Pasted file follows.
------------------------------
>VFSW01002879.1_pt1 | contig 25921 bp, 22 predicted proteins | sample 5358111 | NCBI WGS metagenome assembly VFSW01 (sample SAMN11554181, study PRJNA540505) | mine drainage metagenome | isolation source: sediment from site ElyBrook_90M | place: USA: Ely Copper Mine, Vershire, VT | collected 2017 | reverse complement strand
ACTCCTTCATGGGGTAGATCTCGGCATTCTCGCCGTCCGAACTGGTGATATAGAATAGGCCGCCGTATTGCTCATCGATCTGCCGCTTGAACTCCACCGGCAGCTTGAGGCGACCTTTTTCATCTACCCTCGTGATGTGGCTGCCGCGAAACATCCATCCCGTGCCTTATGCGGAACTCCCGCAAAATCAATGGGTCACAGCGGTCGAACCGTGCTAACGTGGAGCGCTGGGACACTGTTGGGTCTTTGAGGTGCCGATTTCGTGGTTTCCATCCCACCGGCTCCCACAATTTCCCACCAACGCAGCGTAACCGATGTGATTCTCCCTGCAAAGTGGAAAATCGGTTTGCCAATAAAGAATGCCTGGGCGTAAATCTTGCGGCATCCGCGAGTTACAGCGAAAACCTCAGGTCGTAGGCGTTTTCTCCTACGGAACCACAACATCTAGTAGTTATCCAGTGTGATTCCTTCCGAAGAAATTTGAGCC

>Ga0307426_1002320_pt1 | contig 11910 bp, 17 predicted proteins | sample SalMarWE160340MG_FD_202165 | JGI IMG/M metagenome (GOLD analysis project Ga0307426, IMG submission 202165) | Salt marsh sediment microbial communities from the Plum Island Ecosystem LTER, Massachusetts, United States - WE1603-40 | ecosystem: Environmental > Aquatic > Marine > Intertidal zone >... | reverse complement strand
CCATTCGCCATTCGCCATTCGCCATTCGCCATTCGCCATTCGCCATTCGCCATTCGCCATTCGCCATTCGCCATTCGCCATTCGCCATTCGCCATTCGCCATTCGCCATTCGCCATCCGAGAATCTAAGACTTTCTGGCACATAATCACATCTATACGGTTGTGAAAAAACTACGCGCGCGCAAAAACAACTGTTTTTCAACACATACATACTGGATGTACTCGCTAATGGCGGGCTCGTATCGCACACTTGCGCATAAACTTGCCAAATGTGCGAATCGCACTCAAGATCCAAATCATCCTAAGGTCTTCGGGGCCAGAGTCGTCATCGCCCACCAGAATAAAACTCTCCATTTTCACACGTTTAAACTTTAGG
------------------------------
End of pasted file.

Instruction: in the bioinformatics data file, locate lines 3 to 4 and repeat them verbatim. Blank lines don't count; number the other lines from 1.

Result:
>Ga0307426_1002320_pt1 | contig 11910 bp, 17 predicted proteins | sample SalMarWE160340MG_FD_202165 | JGI IMG/M metagenome (GOLD analysis project Ga0307426, IMG submission 202165) | Salt marsh sediment microbial communities from the Plum Island Ecosystem LTER, Massachusetts, United States - WE1603-40 | ecosystem: Environmental > Aquatic > Marine > Intertidal zone >... | reverse complement strand
CCATTCGCCATTCGCCATTCGCCATTCGCCATTCGCCATTCGCCATTCGCCATTCGCCATTCGCCATTCGCCATTCGCCATTCGCCATTCGCCATTCGCCATTCGCCATTCGCCATCCGAGAATCTAAGACTTTCTGGCACATAATCACATCTATACGGTTGTGAAAAAACTACGCGCGCGCAAAAACAACTGTTTTTCAACACATACATACTGGATGTACTCGCTAATGGCGGGCTCGTATCGCACACTTGCGCATAAACTTGCCAAATGTGCGAATCGCACTCAAGATCCAAATCATCCTAAGGTCTTCGGGGCCAGAGTCGTCATCGCCCACCAGAATAAAACTCTCCATTTTCACACGTTTAAACTTTAGG